Personal&POV Social&Human Interest Sports War&Conflict Hybrid documentary
In 2010 I visited South Korea for the first time.
In the first restaurant I walked into, I met two men who had taken part in Memorial Day. They told me about the separation of Korea and what it meant to them. Talking about it clearly touched them.
I have always been fascinated by Korea and finally being there and listening to their stories inspired me to dig further into the culture and history of Korea.
This led me to this project.
In 2015 I visited Korea again to do a radio documentary about the Hanawon Center and North Korean refugees in South Korea. Everyone I met was very welcoming and interested in my project. They were curious about why a stranger like me would come all the way from Denmark to tell this story. It gave me the impression that some parts of the complex story of the North Korean refugees remain untold. That there might be a need for a fresh and foreign perspective.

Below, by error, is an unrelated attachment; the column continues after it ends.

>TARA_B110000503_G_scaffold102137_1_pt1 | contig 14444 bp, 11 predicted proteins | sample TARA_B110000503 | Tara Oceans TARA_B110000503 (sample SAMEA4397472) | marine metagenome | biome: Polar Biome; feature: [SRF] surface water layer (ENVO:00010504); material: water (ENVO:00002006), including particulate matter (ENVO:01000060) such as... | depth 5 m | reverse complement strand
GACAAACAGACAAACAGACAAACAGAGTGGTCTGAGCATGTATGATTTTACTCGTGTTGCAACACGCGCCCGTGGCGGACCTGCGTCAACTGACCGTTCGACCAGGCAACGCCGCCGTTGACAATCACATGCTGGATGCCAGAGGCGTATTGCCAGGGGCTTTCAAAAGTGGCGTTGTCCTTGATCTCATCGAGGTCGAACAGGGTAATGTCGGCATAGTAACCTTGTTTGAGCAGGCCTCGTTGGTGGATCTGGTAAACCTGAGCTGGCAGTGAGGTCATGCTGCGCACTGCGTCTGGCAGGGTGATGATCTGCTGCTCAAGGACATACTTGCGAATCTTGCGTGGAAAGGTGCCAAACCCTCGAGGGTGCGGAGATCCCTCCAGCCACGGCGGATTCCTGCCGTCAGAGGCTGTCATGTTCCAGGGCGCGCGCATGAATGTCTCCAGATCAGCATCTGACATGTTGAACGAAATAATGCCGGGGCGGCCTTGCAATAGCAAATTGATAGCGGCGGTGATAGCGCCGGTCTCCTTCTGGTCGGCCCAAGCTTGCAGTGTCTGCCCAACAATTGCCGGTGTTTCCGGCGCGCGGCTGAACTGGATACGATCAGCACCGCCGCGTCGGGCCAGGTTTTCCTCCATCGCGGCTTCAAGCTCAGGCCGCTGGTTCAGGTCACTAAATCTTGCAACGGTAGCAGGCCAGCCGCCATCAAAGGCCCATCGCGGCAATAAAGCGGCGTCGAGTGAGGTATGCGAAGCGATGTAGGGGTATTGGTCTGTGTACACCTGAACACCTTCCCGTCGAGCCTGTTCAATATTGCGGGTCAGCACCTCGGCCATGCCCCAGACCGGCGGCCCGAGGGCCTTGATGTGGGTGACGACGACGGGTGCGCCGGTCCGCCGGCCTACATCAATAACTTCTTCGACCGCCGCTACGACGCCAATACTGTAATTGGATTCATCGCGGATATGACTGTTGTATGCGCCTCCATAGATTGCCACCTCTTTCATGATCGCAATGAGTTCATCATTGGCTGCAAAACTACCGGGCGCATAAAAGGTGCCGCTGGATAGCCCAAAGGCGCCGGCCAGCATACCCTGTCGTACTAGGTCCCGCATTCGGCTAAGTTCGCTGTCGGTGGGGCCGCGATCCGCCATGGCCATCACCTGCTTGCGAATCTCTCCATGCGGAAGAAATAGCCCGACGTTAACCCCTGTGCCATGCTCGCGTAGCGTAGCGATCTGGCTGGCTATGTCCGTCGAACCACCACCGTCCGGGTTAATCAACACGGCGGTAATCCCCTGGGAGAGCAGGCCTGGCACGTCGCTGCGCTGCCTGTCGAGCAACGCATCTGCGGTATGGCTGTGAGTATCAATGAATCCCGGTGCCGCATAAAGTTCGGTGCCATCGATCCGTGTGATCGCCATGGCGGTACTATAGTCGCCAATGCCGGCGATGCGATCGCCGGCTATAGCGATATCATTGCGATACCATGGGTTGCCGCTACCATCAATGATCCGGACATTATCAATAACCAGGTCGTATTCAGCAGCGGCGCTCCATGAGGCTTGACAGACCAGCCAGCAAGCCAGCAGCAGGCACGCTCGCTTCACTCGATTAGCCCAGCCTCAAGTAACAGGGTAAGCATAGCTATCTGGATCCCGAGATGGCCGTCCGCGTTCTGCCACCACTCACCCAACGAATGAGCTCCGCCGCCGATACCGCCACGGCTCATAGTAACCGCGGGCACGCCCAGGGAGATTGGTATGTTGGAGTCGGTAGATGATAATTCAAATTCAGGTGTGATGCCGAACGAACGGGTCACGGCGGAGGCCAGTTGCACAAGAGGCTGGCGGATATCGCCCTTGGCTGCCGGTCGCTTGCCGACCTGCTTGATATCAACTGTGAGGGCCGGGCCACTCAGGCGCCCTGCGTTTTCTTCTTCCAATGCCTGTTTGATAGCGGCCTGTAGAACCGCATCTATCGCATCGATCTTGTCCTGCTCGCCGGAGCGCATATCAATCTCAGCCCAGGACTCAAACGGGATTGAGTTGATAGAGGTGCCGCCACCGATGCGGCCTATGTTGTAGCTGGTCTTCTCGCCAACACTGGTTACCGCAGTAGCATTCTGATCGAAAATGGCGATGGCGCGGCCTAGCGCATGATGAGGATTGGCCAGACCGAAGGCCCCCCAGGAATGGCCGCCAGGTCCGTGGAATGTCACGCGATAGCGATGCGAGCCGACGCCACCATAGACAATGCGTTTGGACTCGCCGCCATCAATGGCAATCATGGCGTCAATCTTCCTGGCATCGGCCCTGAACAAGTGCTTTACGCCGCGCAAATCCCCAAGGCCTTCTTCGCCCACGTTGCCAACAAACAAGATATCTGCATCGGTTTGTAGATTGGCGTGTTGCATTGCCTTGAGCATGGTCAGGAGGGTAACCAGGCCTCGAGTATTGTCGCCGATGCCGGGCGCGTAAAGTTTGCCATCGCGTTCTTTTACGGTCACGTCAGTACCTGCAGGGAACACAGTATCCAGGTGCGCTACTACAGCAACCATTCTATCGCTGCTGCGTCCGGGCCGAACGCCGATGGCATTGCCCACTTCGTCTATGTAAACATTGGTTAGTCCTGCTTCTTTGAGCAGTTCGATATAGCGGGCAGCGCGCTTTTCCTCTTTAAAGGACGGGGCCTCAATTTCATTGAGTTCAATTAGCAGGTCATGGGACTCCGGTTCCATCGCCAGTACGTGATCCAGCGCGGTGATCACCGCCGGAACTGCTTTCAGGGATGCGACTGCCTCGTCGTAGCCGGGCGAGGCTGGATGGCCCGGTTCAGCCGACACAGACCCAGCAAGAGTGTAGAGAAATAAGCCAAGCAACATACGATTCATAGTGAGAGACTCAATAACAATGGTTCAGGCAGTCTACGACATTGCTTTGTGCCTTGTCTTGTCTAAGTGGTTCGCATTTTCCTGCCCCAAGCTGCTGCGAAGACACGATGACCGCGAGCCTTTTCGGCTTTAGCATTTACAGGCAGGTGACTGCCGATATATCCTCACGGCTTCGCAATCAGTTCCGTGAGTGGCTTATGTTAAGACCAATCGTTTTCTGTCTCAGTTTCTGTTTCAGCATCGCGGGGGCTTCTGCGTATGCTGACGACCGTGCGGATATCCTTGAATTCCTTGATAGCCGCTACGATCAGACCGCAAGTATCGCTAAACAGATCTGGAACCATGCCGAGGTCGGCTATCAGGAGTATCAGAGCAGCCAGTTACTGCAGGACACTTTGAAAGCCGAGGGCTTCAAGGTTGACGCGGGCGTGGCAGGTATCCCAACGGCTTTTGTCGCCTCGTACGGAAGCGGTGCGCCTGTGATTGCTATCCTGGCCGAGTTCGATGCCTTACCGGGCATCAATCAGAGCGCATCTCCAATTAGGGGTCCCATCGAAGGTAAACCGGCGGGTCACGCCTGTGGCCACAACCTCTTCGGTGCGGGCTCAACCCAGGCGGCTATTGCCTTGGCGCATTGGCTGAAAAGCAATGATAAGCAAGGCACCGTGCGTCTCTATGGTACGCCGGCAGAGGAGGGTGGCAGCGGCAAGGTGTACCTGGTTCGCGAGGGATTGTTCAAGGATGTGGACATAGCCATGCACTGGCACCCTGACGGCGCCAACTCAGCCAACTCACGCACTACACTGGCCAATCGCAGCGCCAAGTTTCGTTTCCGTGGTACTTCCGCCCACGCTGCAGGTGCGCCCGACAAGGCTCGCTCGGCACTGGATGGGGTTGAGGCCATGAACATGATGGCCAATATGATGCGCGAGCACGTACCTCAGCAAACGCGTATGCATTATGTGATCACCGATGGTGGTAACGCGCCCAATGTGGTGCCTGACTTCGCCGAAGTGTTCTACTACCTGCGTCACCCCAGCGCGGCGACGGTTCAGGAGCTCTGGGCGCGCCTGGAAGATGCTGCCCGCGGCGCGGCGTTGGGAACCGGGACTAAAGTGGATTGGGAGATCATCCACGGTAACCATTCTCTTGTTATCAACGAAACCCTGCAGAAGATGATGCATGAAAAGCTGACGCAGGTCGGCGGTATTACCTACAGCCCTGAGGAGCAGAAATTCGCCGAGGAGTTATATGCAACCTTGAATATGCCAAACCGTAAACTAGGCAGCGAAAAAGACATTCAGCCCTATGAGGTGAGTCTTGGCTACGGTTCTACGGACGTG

The general focus of the media regarding the separation of Korea is on the political issues between the two countries - or about Trump vs. Kim Jong-Un. Most documentary films being made are looking at North Korea. Maybe it is time to turn the camera and look at the country into which the North Koreans arrive?
South Korea is a country full of paradoxes. A hyper-modern capitalist and democratic society struggling with typical modern issues like high suicide rates, stress, low fertility, and online sexual violations. At the same time, it is a country deeply rooted in its traditions and culture.
How does a North Korean experience that?
Are they able to navigate this complex society?
Can they let go of the past?
Will they ever be happy in their new home country?
With “HANA KOREA” I’m trying to and unfold the paradoxes of South Korea seen through the eyes of a North Korean. It is my intention to give a rare insight into the destiny of Hyojin in her new home country – seen from the view of an outsider.